Response bias is a general term for a wide range of tendencies for participants to respond inaccurately or falsely to questions. These biases are prevalent in research involving participant self-report, such as structured interviews or surveys. Response biases can have a large impact on the validity of questionnaires or surveys.
Normality is a behavior that can be normal for an individual when it is consistent with the most common behavior for that person. Normal is also used to describe individual behavior that conforms to the most common behavior in society. However, normal behavior is often only recognized in contrast to abnormality. In many cases normality is used to make moral judgements, such that normality is seen as good while abnormality is seen as bad, or conversely normality can seen as boring and uninteresting. Someone being seen as normal or not normal can have social ramifications, such as being included, excluded or stigmatized by wider society.
Face is a class of behaviors and customs practiced mainly in Asian cultures, associated with the morality, honor, and authority of an individual, and its image in social groups.
Behavioral geography is an approach to human geography that examines human behavior by separating it into different parts. In addition, behavioral geography is an ideology/approach in human geography that makes use of the methods and assumptions of behaviorism to determine the cognitive processes involved in an individual's perception of or response and reaction to their environment. Behavioral geographers focus on the cognitive processes underlying spatial reasoning, decision making, and behavior.
Rudeness is a display of actual or perceived disrespect by not complying with the social norms or etiquette of a group or culture. These norms have been established as the essential boundaries of normally accepted behavior. To be unable or unwilling to align one's behavior with these norms known to the general population of what is socially acceptable is to be rude and are enforced as though they were a sort of social law, with social repercussions or rewards for violators or advocates, respectively.
Marketing ethics is an area of applied ethics which deals with the moral principles behind the operation and regulation of marketing. Some areas of marketing ethics overlap with media and public relations ethics.
A number of propaganda techniques based on social psychological research are used to generate propaganda. Many of these same techniques can be classified as logical fallacies, since propagandists use arguments that, while sometimes convincing, are not necessarily valid. Propaganda techniques emerge from abusive power and control tactics.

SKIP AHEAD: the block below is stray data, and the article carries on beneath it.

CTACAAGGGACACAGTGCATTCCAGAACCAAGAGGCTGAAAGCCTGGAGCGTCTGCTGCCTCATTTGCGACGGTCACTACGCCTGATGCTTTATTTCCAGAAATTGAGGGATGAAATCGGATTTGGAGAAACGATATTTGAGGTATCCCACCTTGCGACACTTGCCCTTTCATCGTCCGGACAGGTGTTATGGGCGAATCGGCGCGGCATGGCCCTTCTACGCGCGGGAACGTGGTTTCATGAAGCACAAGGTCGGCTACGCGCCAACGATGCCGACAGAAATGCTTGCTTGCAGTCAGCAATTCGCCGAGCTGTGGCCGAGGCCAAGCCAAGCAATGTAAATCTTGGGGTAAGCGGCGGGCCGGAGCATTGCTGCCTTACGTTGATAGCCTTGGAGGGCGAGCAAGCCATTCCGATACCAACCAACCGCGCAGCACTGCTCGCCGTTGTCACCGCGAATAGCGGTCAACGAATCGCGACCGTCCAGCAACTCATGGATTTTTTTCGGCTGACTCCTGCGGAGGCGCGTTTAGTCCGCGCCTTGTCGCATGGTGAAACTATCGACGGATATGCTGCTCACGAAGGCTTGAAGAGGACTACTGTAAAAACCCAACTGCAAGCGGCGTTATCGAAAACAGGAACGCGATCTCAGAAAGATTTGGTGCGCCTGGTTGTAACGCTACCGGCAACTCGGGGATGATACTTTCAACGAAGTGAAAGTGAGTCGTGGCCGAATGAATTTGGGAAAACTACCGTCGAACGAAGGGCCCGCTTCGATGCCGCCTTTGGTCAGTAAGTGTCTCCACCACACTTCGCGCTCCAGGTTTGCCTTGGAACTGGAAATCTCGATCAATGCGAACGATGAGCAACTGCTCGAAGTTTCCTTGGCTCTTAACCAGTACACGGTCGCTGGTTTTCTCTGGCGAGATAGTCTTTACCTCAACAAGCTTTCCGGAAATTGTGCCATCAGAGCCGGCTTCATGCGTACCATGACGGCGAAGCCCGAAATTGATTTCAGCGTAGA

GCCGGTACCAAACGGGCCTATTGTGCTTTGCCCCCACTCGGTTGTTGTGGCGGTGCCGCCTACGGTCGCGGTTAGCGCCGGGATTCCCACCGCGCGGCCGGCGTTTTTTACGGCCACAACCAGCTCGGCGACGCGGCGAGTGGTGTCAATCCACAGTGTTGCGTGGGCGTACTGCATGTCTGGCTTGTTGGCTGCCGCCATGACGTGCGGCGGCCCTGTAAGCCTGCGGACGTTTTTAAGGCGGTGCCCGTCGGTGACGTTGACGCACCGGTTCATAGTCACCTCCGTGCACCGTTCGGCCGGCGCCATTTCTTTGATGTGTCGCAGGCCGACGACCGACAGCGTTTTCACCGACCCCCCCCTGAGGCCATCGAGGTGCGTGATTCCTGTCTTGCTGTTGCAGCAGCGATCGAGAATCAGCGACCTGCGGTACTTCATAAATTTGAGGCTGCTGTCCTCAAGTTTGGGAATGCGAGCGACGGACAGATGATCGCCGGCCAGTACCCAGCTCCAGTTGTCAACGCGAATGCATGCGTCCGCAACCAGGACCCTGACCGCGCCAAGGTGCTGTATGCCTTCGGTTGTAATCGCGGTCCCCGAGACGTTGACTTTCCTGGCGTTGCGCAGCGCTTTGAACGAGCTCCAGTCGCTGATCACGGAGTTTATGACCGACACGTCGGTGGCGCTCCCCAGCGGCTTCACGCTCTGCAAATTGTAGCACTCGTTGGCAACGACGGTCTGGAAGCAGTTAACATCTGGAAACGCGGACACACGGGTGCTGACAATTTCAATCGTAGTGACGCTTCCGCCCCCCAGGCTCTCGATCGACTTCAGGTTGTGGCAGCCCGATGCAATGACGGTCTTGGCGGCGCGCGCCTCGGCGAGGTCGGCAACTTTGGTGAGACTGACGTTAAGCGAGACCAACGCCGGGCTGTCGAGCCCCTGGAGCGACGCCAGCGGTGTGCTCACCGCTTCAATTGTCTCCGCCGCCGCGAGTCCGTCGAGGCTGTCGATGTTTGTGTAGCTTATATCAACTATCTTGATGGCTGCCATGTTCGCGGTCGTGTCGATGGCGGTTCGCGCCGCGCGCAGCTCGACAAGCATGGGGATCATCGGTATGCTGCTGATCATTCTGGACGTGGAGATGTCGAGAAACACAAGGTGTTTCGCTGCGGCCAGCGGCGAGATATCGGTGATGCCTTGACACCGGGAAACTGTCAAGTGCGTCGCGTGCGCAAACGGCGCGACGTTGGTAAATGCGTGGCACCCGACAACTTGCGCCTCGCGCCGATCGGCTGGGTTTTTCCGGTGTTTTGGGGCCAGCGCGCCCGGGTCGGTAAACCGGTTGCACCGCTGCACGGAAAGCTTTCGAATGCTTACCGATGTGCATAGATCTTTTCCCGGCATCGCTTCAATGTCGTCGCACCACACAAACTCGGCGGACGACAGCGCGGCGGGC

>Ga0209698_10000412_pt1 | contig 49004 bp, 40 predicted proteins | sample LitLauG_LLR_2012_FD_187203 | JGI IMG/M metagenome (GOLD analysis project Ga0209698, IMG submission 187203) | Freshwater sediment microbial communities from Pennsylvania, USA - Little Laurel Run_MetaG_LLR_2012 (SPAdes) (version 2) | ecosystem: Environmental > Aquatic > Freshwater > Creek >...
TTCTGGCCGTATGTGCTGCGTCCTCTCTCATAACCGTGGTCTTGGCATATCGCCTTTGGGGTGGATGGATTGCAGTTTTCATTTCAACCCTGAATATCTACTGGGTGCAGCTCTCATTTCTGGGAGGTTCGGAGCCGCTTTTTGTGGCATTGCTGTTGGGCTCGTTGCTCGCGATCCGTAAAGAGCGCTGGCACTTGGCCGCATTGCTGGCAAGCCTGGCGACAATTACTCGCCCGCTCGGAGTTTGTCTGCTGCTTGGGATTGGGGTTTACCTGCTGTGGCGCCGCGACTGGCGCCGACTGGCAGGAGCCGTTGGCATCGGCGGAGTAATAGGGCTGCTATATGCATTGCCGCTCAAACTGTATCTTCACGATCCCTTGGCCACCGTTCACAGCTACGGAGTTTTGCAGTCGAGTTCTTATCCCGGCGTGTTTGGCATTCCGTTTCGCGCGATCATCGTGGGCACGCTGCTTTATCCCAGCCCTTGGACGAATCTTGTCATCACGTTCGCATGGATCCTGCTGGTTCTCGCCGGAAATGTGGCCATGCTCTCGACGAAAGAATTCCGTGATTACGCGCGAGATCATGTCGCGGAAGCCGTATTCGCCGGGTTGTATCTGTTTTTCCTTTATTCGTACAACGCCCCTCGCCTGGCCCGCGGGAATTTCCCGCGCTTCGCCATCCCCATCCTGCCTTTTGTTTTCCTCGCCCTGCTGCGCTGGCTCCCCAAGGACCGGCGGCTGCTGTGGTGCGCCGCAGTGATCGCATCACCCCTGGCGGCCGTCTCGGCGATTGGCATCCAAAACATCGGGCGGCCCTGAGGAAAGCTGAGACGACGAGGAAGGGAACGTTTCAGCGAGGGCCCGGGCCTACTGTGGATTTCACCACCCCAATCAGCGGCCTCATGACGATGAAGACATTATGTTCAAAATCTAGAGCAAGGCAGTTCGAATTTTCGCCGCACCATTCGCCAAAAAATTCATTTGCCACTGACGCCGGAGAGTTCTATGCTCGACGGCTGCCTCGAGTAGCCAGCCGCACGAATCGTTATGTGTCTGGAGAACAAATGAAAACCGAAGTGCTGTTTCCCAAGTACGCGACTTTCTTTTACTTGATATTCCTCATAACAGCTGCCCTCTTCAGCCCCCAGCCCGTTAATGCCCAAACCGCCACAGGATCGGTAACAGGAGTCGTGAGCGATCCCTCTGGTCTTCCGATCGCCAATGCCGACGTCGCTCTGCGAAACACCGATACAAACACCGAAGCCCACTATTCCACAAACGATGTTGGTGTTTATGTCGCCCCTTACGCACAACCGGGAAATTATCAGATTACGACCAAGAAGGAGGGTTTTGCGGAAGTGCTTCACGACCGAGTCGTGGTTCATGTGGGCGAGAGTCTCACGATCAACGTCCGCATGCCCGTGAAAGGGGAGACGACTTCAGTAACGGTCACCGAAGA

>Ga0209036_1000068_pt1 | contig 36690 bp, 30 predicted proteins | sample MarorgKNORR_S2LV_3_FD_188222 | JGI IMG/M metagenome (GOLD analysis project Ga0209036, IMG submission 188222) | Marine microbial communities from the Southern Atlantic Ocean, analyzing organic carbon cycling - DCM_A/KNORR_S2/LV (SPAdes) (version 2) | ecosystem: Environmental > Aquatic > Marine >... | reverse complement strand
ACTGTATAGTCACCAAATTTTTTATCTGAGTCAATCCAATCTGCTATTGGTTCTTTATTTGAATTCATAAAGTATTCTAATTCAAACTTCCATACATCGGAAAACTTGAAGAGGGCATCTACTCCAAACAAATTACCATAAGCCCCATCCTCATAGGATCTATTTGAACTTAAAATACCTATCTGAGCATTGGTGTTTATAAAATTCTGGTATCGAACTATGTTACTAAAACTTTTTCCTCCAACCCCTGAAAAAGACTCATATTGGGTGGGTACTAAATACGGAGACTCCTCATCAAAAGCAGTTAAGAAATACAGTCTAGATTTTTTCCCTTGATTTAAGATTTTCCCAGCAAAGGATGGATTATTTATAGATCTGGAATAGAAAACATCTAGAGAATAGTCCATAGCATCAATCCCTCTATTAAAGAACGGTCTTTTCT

Interpersonal deception theory (IDT) is one of a number of theories that attempts to explain how individuals handle actual deception at the conscious or subconscious level while engaged in face-to-face communication. The theory was put forth by David Buller and Judee Burgoon in 1996 to explore this idea that deception is an engaging process between receiver and deceiver. IDT assumes that communication is not static; it is influenced by personal goals and the meaning of the interaction as it unfolds. The sender's overt communications are affected by the overt and covert communications of the receiver, and vice versa. IDT explores the interrelation between the sender's communicative meaning and the receiver's thoughts and behavior in deceptive exchanges.
Domestic violence within lesbian relationships is the pattern of violent and coercive behavior in a female same-sex relationship wherein a lesbian or other non-heterosexual woman seeks to control the thoughts, beliefs, or conduct of her female intimate partner. In the case of multiple forms of domestic partner abuse, it is also referred to as lesbian battering.
Truth-default theory (TDT) is a communication theory which predicts and explains the use of veracity and deception detection in humans. It was developed upon the discovery of the veracity effect - whereby the proportion of truths versus lies presented in a judgement study on deception will drive accuracy rates. This theory gets its name from its central idea which is the truth-default state. This idea suggests that people presume others to be honest because they either don't think of deception as a possibility during communicating or because there is insufficient evidence that they are being deceived. Emotions, arousal, strategic self-presentation, and cognitive effort are nonverbal behaviors that one might find in deception detection. Ultimately this theory predicts that speakers and listeners will default to use the truth to achieve their communicative goals. However, if the truth presents a problem, then deception will surface as a viable option for goal attainment.
Motivation impairment effect (MIE) is a hypothesised behavioral effect relating to the communication of deception. The MIE posits that people who are highly motivated to deceive are less successful in their goal when their speech and mannerisms are observed by the intended audience. This is because their nonverbal cues, such as adaptor gestures, sweating, kinesic behaviors, verbal disfluencies, etc, tend to be more pronounced due to increased stress, cognitive load, and heightened emotional state. There is some disagreement regarding the MIE hypothesis, with a few nonverbal communication scholars arguing that deception should not be examined as separate for senders and receivers, but rather as an integral part of the overall process.